During Development, your potential users go from being a sounding board to a real team of collaborators — people who can help steer the direction of your mobile app in a really micro way. Where before you were focused on the big questions — who and why, using ideas and prototypes — we now need to look at how.
You need some sort of alpha testing system. Your testers should be using your app the way they would if it was finalized, looking for errors, inconsistencies, and things that just don't feel right. You should give them an easy way to feed back, and send them regular updates as you do.
Regular app users tend to find their own groove. They check the same few things every time, and rarely interact with settings or other features once they’ve found their way,
As you might imagine, this is not good for app development. It runs counter to what you need your testers to be doing — which is to constantly be messing with everything in your app.
‘Tasks’ are one of the best mobile usability testing tools. These are jobs or processes that you specifically request them to do at certain times and intervals. And when creating these tasks, there are a few things you want to keep in mind:
Now we've reached the point where your mobile app is largely ready to go, aside from a few bugs that need cleaning up — we’re moving from alpha testing and into broader beta testing. The user research during this phase will largely come from testers who have downloaded a beta version of your app.
User acceptance testing, or UAT, is one of the last stages in your mobile usability research. It usually takes place alongside beta testing, though the goal is a bit different. Most of us are familiar with beta testing: it's when the app goes a little more public and is used to look for bugs and gather suggestions.
UAT, on the other hand, is used to ensure that the app does everything it was intended to do. In other words, does this app solve the problem it set out to solve in the best way possible? Is this app really a solution to the users' needs?
To perform UAT, find a portion of beta testers, communicate to them the goals of the project, create tasks that relate to those goals, and ask for in-depth, critical feedback on how they think your app stacks up to your original vision.
Though it will vary depending on your project, application testing typically lasts between two to three months. Of course, the more complex your mobile app, the longer this testing process will take. For example, Apple's iOS beta program typically runs for six months, while even more complex projects can be in beta for a few years!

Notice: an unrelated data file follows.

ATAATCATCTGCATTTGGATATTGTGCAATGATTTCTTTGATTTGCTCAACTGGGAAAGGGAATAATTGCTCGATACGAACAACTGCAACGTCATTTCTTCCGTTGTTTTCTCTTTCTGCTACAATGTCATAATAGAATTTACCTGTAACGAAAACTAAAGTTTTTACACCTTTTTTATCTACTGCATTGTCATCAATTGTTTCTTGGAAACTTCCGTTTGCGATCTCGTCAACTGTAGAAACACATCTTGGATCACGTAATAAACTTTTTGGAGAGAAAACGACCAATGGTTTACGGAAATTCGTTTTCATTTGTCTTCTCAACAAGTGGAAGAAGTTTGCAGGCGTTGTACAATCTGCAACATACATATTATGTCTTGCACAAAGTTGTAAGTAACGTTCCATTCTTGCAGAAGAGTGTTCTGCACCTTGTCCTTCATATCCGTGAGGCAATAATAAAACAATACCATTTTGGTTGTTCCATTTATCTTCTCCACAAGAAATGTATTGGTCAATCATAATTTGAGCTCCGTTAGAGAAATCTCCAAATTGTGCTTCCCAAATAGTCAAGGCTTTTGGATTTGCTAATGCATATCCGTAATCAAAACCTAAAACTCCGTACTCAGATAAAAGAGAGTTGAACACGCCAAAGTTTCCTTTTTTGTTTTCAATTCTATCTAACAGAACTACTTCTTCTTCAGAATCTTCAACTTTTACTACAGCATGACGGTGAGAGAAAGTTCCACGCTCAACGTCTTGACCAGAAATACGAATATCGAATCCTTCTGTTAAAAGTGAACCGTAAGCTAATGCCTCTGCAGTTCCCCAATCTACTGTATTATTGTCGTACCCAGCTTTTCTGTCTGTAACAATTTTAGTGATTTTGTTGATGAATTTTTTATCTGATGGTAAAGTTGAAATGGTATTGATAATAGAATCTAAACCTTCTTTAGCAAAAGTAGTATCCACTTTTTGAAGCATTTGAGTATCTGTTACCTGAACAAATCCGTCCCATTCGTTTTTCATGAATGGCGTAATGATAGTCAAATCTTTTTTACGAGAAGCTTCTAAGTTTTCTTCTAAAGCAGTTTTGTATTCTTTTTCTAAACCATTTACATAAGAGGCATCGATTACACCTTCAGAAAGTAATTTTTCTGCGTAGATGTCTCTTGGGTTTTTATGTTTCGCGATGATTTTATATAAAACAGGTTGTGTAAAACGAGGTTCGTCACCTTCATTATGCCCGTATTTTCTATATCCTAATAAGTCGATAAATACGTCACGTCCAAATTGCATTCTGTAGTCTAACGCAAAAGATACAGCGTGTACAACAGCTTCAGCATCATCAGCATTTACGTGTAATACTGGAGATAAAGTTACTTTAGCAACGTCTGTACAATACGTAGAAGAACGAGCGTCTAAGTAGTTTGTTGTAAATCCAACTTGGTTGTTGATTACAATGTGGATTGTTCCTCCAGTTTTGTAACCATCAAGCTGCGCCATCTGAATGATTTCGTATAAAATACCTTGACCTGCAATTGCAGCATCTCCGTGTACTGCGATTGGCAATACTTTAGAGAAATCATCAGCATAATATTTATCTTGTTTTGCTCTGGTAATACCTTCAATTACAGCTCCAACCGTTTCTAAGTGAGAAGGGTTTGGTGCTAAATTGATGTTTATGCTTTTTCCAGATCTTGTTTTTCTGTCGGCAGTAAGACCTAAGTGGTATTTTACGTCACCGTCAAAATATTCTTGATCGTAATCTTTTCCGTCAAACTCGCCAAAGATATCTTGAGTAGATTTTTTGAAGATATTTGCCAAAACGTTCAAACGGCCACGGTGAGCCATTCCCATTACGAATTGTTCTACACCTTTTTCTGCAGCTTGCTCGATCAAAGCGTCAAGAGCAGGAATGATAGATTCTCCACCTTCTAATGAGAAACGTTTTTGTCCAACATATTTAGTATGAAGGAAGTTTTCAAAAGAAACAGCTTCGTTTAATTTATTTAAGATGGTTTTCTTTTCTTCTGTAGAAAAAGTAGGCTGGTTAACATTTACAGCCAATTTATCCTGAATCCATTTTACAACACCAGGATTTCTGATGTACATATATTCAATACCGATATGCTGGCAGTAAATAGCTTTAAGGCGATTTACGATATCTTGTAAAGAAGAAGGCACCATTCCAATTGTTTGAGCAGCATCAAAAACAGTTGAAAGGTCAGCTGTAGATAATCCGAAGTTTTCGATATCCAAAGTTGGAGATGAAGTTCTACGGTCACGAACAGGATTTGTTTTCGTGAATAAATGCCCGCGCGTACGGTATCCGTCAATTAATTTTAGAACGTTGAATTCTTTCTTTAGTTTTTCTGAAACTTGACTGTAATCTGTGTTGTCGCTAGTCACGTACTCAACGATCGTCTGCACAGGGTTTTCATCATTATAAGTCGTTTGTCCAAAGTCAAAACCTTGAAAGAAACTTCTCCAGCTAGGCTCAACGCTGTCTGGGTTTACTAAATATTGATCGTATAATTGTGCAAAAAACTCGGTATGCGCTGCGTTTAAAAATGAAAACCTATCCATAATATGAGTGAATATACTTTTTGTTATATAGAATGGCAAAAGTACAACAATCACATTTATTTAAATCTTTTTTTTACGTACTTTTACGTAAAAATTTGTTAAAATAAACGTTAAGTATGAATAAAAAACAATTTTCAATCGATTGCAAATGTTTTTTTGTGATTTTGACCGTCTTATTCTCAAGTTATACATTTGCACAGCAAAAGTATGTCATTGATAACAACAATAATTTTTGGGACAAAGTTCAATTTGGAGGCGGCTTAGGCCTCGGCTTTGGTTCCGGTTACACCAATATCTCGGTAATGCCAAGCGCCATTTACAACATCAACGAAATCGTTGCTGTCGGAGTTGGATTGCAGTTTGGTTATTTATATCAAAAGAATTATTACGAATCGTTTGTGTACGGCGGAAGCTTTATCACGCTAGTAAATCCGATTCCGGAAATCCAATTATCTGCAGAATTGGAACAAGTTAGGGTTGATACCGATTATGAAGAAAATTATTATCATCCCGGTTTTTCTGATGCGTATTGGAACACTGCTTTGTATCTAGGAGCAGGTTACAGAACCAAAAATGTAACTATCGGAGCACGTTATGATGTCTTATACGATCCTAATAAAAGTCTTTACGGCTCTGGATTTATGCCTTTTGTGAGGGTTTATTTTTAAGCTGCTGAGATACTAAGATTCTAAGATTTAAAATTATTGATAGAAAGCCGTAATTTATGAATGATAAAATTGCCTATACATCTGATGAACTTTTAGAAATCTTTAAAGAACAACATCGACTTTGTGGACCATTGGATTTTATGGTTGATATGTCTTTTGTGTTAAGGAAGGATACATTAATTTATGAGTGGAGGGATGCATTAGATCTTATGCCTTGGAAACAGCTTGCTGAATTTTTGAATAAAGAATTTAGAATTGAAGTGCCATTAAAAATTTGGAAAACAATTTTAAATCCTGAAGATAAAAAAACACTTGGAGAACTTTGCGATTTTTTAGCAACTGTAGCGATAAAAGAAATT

What you want to keep in mind during beta testing (aside from how much research you can afford) is how much testing it will take to catch every issue in your app. Map out every scenario, use case, and combination of tasks that can be done with your app, and come up with an idea of how long it would take to test all of these cases.
Now you’ve spent months — possibly years! — developing your app, and it’s finally launch-ready. It can feel like the last thing you want is further feedback, criticism, and change requests. However, mobile apps are largely a living thing, constantly changing and evolving even after deployment.
During this time, your user research is going to shift to a relationship with your customers rather than a rigorous testing model. You'll receive emails, notes on social media, and reviews telling you what your users like and dislike.
You'll certainly want to pay attention to this, taking the feedback seriously and allowing it to influence your decisions moving forward. Additionally, it's important that you respond to what users say. Reply to your customers, let them know that you're listening, and keep them interested in your service by showing that you're human.
Mobile user testing is absolutely essential in app development. Without it, your app becomes more like a shot in the dark — a strategy which rarely works to your advantage!
As an on-going process, user research can seem overwhelming — even to the most organized and dedicated of teams. But Orbitum is here to help. Get in touch today and we’ll help you map out every stage of your mobile app development journey — bringing our expertise and your user insight together.